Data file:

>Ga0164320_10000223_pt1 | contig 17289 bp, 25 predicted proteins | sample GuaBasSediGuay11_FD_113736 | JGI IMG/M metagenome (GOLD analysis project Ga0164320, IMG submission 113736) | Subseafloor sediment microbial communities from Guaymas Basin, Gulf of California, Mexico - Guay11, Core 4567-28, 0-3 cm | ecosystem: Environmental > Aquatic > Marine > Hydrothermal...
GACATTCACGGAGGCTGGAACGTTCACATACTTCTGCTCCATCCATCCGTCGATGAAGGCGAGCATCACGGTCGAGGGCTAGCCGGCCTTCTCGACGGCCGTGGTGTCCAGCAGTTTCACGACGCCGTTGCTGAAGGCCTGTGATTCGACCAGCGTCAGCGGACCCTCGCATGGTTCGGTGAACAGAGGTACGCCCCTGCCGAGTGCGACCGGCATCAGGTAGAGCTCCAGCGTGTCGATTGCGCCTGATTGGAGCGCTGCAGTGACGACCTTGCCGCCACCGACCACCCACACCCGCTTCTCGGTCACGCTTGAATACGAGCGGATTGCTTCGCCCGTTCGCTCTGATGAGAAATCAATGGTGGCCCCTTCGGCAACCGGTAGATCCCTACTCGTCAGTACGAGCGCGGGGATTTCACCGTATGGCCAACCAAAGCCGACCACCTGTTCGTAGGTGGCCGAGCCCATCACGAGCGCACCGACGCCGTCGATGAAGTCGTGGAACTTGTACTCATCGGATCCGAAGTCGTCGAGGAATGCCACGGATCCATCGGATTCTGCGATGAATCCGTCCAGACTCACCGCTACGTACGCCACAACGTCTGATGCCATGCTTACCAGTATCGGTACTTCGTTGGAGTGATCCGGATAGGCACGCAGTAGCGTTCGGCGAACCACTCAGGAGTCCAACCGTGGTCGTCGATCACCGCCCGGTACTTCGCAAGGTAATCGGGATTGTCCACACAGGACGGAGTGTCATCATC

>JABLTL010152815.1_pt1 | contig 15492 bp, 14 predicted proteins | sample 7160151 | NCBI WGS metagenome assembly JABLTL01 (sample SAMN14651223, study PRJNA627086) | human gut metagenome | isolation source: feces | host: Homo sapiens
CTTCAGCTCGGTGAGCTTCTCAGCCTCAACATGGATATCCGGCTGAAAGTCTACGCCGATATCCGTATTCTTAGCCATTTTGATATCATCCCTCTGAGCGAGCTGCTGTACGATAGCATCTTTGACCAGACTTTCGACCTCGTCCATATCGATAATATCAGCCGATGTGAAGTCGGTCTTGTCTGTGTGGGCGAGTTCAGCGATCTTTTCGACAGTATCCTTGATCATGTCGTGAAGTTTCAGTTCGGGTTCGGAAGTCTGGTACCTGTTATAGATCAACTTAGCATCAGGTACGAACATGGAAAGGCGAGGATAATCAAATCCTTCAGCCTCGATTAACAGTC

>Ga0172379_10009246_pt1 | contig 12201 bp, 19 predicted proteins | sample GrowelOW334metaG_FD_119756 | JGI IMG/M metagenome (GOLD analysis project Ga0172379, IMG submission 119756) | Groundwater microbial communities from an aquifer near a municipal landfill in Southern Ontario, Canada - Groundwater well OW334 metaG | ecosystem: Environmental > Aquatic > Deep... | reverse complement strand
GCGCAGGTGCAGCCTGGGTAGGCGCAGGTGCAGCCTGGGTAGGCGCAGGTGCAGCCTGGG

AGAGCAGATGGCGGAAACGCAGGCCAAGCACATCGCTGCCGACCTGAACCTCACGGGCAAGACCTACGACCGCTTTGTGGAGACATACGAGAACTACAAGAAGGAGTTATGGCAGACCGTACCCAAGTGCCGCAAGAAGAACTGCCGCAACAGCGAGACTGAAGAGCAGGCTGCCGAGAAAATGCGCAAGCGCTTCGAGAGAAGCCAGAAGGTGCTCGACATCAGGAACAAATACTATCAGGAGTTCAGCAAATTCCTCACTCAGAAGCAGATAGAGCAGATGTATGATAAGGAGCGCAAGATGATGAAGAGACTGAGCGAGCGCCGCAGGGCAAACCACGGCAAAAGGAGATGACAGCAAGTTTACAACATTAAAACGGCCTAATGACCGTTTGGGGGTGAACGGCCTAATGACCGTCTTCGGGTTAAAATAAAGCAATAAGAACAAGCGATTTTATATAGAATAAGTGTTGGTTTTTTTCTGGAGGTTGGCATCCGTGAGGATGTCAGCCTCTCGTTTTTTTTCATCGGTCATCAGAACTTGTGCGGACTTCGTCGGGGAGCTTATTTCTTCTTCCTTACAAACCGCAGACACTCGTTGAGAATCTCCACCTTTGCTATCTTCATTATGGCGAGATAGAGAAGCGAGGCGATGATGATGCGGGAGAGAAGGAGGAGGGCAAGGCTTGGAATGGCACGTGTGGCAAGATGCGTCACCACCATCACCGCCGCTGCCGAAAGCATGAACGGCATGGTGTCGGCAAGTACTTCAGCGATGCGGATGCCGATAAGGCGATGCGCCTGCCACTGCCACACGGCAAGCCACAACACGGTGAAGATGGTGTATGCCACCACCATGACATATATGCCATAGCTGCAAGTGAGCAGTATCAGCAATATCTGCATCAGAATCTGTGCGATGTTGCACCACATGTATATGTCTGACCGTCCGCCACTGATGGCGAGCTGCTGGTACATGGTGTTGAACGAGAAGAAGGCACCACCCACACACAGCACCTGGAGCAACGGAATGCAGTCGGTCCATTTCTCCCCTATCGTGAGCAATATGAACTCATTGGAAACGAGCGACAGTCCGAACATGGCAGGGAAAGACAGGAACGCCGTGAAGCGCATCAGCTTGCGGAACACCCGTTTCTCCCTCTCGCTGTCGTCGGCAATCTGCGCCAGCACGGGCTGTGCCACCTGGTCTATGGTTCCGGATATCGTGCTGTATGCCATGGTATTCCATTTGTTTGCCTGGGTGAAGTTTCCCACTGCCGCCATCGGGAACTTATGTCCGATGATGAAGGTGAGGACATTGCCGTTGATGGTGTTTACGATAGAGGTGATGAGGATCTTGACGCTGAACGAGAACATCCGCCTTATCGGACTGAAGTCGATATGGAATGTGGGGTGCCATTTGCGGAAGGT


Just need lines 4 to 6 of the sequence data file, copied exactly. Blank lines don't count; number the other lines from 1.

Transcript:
CTTCAGCTCGGTGAGCTTCTCAGCCTCAACATGGATATCCGGCTGAAAGTCTACGCCGATATCCGTATTCTTAGCCATTTTGATATCATCCCTCTGAGCGAGCTGCTGTACGATAGCATCTTTGACCAGACTTTCGACCTCGTCCATATCGATAATATCAGCCGATGTGAAGTCGGTCTTGTCTGTGTGGGCGAGTTCAGCGATCTTTTCGACAGTATCCTTGATCATGTCGTGAAGTTTCAGTTCGGGTTCGGAAGTCTGGTACCTGTTATAGATCAACTTAGCATCAGGTACGAACATGGAAAGGCGAGGATAATCAAATCCTTCAGCCTCGATTAACAGTC

>Ga0172379_10009246_pt1 | contig 12201 bp, 19 predicted proteins | sample GrowelOW334metaG_FD_119756 | JGI IMG/M metagenome (GOLD analysis project Ga0172379, IMG submission 119756) | Groundwater microbial communities from an aquifer near a municipal landfill in Southern Ontario, Canada - Groundwater well OW334 metaG | ecosystem: Environmental > Aquatic > Deep... | reverse complement strand
GCGCAGGTGCAGCCTGGGTAGGCGCAGGTGCAGCCTGGGTAGGCGCAGGTGCAGCCTGGG